• There are currently 52 EU quangos, double the number in 2004. Prior to 1990, there were only three as the graph shows:
|Rise of the EU quangos - 1990 - 2012|
• Over 90% of the €2.64bn comes from EU member states with the rest from non-EU member states such as Norway. A huge chunk of this is borne by three member states with the UK paying around €362m (£298m) this year, Germany paying €490m and France paying €386m.
• Some agencies, such as the European Chemicals Agency, help to facilitate trade in the single market or pool expertise. However, many agencies add little or no value while duplicating the work of each other, of the core EU institutions as well as of member states' organisations and civil society. For example, there are currently two EU agencies specifically dedicated to human rights in addition to similar bodies in member states, the Council of Europe, the ECtHR, a specific EU Commissioner for “fundamental rights” and a range of NGOs.
• Others have no impact on policy whatsoever. For example there is no evidence that the €129m a year Economic and Social Committee, an “advisory” body that has existed since the 1950s, has actually altered the outcome of an EU proposal in recent years, and yet it remains in place. The equally redundant Committee of the Regions has an annual budget of €86.5m, a 3% increase from 2011.
• As an evaluation for the European Commission concluded, the system of EU agencies also “creates an indirect but powerful incentive for spending” taxpayers’ cash. For example:
- The European Environment Agency (EEA) has set a financial ceiling of €250,000 over a four year contract in order to assess its own media coverage.
- The EEA also spent €300,000 on a ‘living map’ of Europe, created from 5,000 plants affixed to the outside wall of its headquarters in Copenhagen, in order to promote biodiversity. The facade stayed up for around 5 months in 2010. On its website, the EEA said it wanted to “illustrate the significance of vertical gardens.”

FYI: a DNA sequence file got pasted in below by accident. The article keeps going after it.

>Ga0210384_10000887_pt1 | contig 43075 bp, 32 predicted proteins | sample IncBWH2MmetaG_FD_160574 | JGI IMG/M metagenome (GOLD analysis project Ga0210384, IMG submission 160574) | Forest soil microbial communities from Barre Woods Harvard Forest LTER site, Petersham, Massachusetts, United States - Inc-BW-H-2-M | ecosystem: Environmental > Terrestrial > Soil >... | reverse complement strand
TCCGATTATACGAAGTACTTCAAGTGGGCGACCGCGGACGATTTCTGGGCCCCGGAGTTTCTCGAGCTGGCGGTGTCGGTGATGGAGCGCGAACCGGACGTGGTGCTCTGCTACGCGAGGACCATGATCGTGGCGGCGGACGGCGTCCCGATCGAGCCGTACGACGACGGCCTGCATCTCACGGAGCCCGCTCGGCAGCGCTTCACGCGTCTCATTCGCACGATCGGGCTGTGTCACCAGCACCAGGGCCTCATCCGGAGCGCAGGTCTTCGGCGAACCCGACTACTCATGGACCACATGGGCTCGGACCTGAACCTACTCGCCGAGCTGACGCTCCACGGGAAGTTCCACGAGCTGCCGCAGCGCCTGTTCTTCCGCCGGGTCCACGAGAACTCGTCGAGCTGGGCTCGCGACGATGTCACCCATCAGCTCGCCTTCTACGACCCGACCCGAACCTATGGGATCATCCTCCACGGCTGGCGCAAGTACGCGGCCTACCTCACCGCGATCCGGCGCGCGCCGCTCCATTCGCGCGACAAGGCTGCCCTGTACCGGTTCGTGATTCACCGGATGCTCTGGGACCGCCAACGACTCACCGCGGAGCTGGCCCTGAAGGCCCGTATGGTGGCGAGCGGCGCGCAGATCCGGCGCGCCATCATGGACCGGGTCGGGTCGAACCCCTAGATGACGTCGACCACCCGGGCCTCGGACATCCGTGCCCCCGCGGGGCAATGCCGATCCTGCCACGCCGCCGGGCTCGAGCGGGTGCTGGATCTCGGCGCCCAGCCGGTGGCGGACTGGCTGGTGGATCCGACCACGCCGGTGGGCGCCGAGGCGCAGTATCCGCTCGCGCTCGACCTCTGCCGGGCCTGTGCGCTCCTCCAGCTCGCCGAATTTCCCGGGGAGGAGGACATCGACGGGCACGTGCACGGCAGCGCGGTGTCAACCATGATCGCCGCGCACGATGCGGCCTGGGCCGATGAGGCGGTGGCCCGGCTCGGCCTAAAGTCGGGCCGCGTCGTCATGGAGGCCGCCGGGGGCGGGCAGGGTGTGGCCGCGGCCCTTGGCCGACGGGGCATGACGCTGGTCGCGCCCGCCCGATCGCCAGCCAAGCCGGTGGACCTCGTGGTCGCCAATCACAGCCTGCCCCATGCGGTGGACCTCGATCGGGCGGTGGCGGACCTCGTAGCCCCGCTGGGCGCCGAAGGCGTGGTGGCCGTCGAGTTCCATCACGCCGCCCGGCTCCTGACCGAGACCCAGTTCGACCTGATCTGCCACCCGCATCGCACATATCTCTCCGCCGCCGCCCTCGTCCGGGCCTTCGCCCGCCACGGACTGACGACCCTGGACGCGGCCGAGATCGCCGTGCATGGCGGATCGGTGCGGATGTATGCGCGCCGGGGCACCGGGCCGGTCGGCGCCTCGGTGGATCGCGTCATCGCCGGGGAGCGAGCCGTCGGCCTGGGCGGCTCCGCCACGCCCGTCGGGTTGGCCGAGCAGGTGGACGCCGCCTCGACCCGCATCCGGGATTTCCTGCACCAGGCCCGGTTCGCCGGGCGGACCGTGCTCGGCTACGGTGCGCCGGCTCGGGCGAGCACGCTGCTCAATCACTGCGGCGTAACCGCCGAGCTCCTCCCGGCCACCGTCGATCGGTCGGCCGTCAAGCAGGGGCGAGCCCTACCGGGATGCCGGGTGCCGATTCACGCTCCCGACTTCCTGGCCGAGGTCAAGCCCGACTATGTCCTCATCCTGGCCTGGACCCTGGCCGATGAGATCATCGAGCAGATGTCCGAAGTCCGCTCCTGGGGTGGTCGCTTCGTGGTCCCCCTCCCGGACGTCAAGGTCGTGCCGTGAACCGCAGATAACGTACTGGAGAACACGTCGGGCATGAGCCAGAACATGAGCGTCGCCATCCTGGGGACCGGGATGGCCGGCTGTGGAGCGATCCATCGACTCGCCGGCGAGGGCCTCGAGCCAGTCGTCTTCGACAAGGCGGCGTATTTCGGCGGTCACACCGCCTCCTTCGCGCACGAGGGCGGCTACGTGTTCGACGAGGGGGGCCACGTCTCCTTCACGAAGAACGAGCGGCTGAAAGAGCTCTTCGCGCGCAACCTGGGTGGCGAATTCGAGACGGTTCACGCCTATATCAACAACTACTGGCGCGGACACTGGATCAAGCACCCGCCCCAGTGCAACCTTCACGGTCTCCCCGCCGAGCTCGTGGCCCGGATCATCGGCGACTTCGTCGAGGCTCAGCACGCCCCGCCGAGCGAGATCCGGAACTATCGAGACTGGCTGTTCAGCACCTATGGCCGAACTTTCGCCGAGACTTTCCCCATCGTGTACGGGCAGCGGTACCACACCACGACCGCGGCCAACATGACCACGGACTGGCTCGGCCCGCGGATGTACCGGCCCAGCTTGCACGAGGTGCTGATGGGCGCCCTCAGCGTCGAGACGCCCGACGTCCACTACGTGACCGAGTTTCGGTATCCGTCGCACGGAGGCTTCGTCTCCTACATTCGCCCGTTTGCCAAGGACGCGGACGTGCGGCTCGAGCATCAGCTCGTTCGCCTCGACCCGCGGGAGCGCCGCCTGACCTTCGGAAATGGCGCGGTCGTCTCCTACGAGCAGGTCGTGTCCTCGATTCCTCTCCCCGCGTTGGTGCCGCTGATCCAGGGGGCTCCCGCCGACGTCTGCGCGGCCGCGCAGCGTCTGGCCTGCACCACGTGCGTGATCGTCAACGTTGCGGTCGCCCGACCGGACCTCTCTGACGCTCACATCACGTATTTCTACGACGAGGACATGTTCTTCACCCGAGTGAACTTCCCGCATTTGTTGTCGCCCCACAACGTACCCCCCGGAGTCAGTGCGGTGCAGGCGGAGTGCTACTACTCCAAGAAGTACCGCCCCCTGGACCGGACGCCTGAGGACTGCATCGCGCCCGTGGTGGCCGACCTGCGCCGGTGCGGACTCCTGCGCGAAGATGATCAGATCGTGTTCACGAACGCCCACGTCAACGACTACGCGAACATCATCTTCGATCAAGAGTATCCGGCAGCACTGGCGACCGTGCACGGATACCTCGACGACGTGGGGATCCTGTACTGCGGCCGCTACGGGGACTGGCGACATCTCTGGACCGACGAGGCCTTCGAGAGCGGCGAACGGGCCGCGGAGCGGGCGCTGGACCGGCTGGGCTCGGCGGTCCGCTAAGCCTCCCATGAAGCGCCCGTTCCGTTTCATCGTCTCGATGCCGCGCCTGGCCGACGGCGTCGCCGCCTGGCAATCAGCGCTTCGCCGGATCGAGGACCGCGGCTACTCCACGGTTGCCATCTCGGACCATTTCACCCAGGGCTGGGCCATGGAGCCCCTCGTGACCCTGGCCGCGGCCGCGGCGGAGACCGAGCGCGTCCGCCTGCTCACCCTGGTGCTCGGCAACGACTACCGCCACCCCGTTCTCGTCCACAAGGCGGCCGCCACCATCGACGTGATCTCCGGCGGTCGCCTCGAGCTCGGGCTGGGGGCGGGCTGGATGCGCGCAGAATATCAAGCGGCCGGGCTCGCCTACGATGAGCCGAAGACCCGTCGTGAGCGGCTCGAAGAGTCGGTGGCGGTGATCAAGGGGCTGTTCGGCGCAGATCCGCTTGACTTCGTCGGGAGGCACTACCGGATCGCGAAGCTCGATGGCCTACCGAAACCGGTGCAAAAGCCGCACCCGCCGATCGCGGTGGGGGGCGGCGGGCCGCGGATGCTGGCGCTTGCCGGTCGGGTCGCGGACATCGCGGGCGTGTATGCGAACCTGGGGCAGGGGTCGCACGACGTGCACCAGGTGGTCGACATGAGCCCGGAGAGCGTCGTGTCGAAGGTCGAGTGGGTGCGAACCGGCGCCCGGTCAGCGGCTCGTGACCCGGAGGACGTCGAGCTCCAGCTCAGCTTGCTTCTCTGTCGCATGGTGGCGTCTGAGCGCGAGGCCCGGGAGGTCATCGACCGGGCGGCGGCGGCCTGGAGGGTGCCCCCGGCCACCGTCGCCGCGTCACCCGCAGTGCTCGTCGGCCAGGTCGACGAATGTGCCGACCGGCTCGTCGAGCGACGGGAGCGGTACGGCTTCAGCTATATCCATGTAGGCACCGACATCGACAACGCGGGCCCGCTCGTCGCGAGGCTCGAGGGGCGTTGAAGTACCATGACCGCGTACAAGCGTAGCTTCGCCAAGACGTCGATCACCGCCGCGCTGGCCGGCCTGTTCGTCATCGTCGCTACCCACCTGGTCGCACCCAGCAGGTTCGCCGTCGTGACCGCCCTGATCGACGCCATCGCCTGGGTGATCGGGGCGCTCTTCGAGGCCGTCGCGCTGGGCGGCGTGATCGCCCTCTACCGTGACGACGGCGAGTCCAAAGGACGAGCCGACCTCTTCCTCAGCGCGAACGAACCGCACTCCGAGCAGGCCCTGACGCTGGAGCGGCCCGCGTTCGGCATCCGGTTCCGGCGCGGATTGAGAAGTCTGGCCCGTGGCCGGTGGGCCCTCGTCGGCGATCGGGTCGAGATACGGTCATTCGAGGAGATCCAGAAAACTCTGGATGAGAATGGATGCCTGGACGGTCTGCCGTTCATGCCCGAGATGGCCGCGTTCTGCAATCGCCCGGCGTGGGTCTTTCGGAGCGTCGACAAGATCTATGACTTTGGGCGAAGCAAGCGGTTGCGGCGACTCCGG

- Each board meeting of the European Food Safety Authority (EFSA) – whose mandate already overlaps with that of another EU agency, and whose board only consists of 15 people – costs €92,630 on average, working out at €6,175 per member.
The briefing was covered widely in the UK press and also by a couple of international outlets. A spokesman for the Commission responded, saying that:
"Each EU member state wants a European agency on its own ground so, of course, that means member states have pushed up costs."In fairness this is a real problem which we have acknowledged in the report, i.e. that member states are often very protective over specific areas of EU spending, meaning they can be just as responsible for spiralling costs overall as the EU institutions. Ultimately member states cannot have it both ways – an efficient value adding EU budget and preservation of specific special interests such as many of the EU agencies or more generally the CAP. Hopefully the prevailing economic climate will focus member states’, EU officials’ and MEPs’ minds in upcoming negotiations on both next year’s budget and more importantly on the upcoming seven year financial framework (the EU’s long term budget) on the former at the expense of the latter.